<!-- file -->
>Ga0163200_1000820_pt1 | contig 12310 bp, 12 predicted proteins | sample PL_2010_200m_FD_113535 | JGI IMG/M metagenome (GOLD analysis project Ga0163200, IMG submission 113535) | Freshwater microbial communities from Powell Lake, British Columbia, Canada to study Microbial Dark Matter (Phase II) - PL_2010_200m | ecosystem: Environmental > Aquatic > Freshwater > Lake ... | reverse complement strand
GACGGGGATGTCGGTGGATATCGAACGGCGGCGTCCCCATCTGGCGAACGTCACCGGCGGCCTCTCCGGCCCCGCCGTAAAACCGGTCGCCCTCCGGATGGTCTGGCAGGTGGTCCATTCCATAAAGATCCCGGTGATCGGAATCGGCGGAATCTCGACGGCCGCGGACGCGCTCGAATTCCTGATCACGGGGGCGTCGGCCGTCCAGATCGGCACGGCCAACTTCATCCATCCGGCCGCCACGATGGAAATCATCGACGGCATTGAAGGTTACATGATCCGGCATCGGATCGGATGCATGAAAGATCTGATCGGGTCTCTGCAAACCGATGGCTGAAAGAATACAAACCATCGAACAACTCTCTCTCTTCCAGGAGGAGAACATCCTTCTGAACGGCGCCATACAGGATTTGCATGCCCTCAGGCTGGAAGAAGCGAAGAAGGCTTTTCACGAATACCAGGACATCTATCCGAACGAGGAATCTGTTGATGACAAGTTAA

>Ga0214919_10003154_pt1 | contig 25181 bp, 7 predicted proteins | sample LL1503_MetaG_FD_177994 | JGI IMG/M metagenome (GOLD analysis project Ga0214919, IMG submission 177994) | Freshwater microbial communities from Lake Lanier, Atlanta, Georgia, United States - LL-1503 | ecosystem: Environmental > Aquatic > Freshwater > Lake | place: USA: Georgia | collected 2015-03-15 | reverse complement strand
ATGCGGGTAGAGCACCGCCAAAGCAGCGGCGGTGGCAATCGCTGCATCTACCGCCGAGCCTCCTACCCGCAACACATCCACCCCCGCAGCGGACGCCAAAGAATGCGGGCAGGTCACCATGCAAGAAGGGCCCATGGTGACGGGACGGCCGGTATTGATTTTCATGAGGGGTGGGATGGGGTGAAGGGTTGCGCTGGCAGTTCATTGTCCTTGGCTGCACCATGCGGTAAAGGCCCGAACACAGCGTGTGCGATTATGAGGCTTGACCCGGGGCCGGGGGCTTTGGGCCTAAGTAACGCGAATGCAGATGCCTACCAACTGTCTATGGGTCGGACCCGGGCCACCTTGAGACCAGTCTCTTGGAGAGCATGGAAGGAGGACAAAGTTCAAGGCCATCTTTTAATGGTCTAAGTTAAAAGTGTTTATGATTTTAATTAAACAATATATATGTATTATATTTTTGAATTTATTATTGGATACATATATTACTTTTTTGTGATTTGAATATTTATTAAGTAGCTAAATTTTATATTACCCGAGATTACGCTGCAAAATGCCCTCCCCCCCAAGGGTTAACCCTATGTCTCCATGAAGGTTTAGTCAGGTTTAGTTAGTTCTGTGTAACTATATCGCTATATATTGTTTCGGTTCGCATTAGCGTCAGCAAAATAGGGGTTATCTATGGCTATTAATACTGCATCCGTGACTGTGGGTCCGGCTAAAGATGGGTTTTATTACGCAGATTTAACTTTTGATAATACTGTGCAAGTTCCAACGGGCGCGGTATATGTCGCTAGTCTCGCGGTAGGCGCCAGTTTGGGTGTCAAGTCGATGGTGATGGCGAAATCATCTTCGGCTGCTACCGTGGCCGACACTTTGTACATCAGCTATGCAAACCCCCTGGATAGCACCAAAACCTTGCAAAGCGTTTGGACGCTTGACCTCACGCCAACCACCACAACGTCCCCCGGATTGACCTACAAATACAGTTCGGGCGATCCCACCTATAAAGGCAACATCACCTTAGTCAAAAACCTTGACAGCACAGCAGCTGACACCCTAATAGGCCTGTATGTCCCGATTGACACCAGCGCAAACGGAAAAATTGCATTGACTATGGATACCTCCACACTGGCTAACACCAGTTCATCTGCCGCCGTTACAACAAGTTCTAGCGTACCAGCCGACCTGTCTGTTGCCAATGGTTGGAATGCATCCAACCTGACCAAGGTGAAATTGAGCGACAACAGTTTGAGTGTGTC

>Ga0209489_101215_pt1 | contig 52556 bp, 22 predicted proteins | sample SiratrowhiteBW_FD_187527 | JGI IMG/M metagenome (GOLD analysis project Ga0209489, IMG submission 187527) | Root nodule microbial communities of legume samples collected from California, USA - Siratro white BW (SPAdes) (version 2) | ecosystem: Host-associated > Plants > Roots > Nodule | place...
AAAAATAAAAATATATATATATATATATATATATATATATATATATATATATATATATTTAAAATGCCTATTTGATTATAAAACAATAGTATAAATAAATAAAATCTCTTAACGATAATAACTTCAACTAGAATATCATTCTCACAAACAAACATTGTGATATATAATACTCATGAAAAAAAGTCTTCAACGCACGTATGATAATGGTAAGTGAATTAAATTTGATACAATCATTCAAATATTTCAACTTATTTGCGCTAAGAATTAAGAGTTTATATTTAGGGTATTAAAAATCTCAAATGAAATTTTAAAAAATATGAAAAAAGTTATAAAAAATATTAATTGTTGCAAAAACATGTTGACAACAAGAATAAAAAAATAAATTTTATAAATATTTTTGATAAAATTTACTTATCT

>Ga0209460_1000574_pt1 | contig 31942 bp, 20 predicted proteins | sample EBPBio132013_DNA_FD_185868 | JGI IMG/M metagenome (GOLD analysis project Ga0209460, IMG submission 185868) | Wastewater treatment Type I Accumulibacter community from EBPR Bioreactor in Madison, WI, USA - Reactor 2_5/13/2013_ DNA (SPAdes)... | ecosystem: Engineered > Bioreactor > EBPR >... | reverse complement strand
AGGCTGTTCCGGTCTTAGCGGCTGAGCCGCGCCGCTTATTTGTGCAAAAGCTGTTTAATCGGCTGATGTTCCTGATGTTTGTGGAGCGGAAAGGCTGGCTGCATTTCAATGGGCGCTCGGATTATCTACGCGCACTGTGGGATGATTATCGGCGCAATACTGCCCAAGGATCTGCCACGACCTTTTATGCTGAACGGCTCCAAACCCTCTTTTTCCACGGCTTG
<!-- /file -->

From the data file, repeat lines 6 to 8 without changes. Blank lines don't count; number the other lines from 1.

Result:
AAAAATAAAAATATATATATATATATATATATATATATATATATATATATATATATATTTAAAATGCCTATTTGATTATAAAACAATAGTATAAATAAATAAAATCTCTTAACGATAATAACTTCAACTAGAATATCATTCTCACAAACAAACATTGTGATATATAATACTCATGAAAAAAAGTCTTCAACGCACGTATGATAATGGTAAGTGAATTAAATTTGATACAATCATTCAAATATTTCAACTTATTTGCGCTAAGAATTAAGAGTTTATATTTAGGGTATTAAAAATCTCAAATGAAATTTTAAAAAATATGAAAAAAGTTATAAAAAATATTAATTGTTGCAAAAACATGTTGACAACAAGAATAAAAAAATAAATTTTATAAATATTTTTGATAAAATTTACTTATCT

>Ga0209460_1000574_pt1 | contig 31942 bp, 20 predicted proteins | sample EBPBio132013_DNA_FD_185868 | JGI IMG/M metagenome (GOLD analysis project Ga0209460, IMG submission 185868) | Wastewater treatment Type I Accumulibacter community from EBPR Bioreactor in Madison, WI, USA - Reactor 2_5/13/2013_ DNA (SPAdes)... | ecosystem: Engineered > Bioreactor > EBPR >... | reverse complement strand
AGGCTGTTCCGGTCTTAGCGGCTGAGCCGCGCCGCTTATTTGTGCAAAAGCTGTTTAATCGGCTGATGTTCCTGATGTTTGTGGAGCGGAAAGGCTGGCTGCATTTCAATGGGCGCTCGGATTATCTACGCGCACTGTGGGATGATTATCGGCGCAATACTGCCCAAGGATCTGCCACGACCTTTTATGCTGAACGGCTCCAAACCCTCTTTTTCCACGGCTTG